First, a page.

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Monday, 16 May 2016

Aspergers, relationships and Mental Health Awareness Week

Am particularly conscious, during this Mental Health Awareness week which focuses on relationships, of how mental health affects not just the person with Asperger’s but the whole family around him or her.

This weekend was the perfect example of how Asperger’s affects our family. A toy wooden boat fell on Ethan’s head as he was getting something out of Sam’s wardrobe on Saturday (a toy wooden boat that Ethan himself had put there, I hasten to add). Ethan’s anger immediately took hold. He stormed downstairs with the wooden boat where he proceeded to smash it into pieces. Sam cried, I shouted, Ethan fumed.

The fallout lasted all day. I was so angry with my husband. I was disappointed for my son. I had to spend the whole day with Ethan and go to a party with him that night feeling rubbish and hurt and worn out with him. Having spent the first ten years of our marriage sulking over events like this, I have now learnt it’s a reaction that is completely counter-productive. I tried to talk with Ethan about what had happened. But his refusal to accept any blame (it’s the boat’s fault, it’s the wardrobe’s fault, he never played with it anyway, it had some parts missing (it didn’t)) made me even more depressed and frustrated.
Eventually, through my perseverance and refusal to let him walk away from what he’d done – he admitted liability. He accepted that he’d lost his temper, that he’d acted badly, that he needed to say sorry to Sam. But it took all day to get to that point and I was still left feeling resentful that I’d had to work hard on him all day for him to reach that point, and angry and disillusioned that it had happened at all.

I’m reminded of the importance of the NT partners of AS individuals to look after their own fragile mental health. To ensure they have time for them and, crucially, time with other NT friends. So much of my life with AS is hidden as Ethan doesn’t want people to know about his condition. I understand that, and respect it, but it makes being able to off-load difficult - if not impossible. Having one or two close friends that your partner agrees can know about his/her AS and be your sanity (although often, unless they have experienced living with someone with AS themselves, it can be hard for them to really get it) can be a lifeline, as can forums like those on Different Together. And, of course, writing a blog can help too :).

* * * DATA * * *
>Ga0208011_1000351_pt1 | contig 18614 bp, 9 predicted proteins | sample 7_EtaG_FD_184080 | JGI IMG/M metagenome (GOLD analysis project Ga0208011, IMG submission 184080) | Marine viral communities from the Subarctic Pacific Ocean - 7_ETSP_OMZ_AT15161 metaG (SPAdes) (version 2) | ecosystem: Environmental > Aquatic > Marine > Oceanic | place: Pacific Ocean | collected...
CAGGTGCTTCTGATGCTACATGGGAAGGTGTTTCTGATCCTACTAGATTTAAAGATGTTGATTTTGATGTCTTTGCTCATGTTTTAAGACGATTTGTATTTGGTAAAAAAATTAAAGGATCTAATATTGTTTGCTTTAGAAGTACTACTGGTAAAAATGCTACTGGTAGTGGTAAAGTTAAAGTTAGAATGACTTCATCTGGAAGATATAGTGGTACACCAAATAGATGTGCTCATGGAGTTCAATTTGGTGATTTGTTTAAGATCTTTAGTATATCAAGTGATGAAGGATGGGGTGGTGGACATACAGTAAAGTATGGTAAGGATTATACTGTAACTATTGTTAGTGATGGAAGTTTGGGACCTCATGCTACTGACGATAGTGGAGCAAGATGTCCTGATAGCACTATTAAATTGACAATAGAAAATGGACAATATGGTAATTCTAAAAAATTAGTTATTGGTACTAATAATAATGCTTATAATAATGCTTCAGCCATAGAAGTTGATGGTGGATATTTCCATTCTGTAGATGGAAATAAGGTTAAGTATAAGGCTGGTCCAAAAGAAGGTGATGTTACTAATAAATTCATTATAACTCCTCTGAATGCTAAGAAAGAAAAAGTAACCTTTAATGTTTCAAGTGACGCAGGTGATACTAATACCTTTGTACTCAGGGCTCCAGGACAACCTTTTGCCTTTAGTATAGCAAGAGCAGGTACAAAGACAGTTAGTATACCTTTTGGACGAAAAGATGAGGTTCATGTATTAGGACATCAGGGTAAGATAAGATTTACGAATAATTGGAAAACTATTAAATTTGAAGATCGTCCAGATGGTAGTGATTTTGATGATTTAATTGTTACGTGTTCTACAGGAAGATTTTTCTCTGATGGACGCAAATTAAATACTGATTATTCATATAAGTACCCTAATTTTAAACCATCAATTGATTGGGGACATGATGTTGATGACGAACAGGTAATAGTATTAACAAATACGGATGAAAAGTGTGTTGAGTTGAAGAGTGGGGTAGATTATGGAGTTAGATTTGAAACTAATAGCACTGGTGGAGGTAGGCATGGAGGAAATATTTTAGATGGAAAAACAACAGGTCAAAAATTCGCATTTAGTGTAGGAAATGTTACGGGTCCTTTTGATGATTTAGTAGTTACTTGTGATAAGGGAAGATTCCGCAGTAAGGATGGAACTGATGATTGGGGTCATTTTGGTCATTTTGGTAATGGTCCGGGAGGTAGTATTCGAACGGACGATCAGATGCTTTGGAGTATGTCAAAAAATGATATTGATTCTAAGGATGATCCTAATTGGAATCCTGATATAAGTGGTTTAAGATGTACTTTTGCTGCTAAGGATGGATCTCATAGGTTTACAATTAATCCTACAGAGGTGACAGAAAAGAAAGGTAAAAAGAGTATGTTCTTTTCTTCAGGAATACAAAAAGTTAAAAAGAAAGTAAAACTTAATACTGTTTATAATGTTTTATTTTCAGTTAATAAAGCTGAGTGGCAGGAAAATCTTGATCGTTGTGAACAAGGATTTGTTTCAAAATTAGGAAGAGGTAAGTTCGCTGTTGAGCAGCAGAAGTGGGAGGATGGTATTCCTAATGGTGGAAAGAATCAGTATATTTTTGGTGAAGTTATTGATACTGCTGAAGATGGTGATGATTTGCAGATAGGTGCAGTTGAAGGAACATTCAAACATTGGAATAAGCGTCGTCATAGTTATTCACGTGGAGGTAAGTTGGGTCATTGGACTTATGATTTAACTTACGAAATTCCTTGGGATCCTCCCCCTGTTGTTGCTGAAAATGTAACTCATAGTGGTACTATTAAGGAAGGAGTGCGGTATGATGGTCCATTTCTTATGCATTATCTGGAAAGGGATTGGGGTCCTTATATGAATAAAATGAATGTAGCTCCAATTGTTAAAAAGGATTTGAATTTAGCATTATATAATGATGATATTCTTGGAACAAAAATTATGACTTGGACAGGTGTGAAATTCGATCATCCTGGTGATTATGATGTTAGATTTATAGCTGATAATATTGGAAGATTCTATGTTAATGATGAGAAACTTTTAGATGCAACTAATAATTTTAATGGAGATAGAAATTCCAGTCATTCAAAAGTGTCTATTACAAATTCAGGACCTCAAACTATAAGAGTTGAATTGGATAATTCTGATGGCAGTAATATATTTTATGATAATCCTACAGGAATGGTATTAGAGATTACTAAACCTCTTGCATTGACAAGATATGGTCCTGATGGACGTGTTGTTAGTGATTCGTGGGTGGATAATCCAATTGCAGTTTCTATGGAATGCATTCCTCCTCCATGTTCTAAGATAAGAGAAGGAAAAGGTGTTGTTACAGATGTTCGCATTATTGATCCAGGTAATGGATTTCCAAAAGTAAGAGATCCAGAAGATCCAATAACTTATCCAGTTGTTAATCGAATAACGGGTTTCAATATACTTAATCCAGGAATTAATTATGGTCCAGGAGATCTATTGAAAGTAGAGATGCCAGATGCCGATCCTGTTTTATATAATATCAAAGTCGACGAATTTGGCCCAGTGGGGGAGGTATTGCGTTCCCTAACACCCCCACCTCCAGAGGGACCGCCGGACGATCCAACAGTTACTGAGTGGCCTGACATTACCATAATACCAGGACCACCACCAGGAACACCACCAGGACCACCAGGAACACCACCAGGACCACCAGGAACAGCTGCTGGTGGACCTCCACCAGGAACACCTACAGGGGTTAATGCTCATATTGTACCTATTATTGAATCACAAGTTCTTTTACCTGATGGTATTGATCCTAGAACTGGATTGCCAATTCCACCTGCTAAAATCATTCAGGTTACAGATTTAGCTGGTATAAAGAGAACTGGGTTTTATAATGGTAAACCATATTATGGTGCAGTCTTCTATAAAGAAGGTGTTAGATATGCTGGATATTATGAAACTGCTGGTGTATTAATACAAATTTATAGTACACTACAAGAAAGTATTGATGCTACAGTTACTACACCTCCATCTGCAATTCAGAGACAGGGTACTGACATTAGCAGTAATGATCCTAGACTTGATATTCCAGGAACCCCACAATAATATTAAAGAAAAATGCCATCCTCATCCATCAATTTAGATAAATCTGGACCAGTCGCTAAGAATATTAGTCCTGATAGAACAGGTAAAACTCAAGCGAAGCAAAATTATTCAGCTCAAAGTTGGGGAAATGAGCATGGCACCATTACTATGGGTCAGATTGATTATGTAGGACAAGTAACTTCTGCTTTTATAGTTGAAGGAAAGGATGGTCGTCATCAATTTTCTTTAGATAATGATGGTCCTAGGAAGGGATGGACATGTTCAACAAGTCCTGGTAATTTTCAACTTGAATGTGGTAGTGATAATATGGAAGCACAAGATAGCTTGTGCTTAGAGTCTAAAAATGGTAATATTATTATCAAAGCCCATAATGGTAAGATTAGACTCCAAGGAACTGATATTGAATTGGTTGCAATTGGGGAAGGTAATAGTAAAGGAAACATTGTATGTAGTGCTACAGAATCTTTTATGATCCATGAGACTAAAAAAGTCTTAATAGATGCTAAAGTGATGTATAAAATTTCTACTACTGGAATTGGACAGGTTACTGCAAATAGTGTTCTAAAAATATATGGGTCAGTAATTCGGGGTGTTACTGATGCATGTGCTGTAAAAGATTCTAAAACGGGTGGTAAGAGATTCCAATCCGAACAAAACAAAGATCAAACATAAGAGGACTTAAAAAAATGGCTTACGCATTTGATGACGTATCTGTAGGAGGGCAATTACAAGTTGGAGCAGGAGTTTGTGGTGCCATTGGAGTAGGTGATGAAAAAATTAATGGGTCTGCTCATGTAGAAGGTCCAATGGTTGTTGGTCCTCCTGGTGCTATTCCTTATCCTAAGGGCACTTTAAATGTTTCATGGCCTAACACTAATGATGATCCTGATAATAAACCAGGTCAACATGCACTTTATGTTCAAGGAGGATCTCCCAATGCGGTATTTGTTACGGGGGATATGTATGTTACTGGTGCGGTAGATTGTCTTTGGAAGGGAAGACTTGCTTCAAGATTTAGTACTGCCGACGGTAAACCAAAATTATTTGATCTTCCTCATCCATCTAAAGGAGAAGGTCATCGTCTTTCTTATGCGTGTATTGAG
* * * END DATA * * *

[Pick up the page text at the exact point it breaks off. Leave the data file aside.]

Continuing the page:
So, this Mental Health Awareness Week, thanks for being my sounding board, my confidante, my listening ear! And do protect your own mental health however you need to – we’ve got a lot we need to be strong for.

Thursday, 5 May 2016

Blame the Aspergers

There are times when I hope my husband’s more frustrating traits are down to Asperger’s Syndrome and not anything else.

…like when I came downstairs this morning to find that our new puppy had pooed all over her bed, and both her blankets. The poo had gone inside the grooves of her cage and smeared onto the wall behind. I was alerted to this fact by my daughter, Ava, proclaiming that Maggie had ‘pooed everywhere’ whilst letting her out of her cage to run her pooey paws all over the house.

What has any of this to do with Ethan and his Asperger’s, you may ask?

It was Ethan that put the puppy to bed last night: without the waterproof mat that I’d placed on top of the cage ready to cover her bed. Instead he’d shoved both her newly-washed blankets inside her bed ready to be smeared with excrement so that we wouldn’t be able to use them the next day.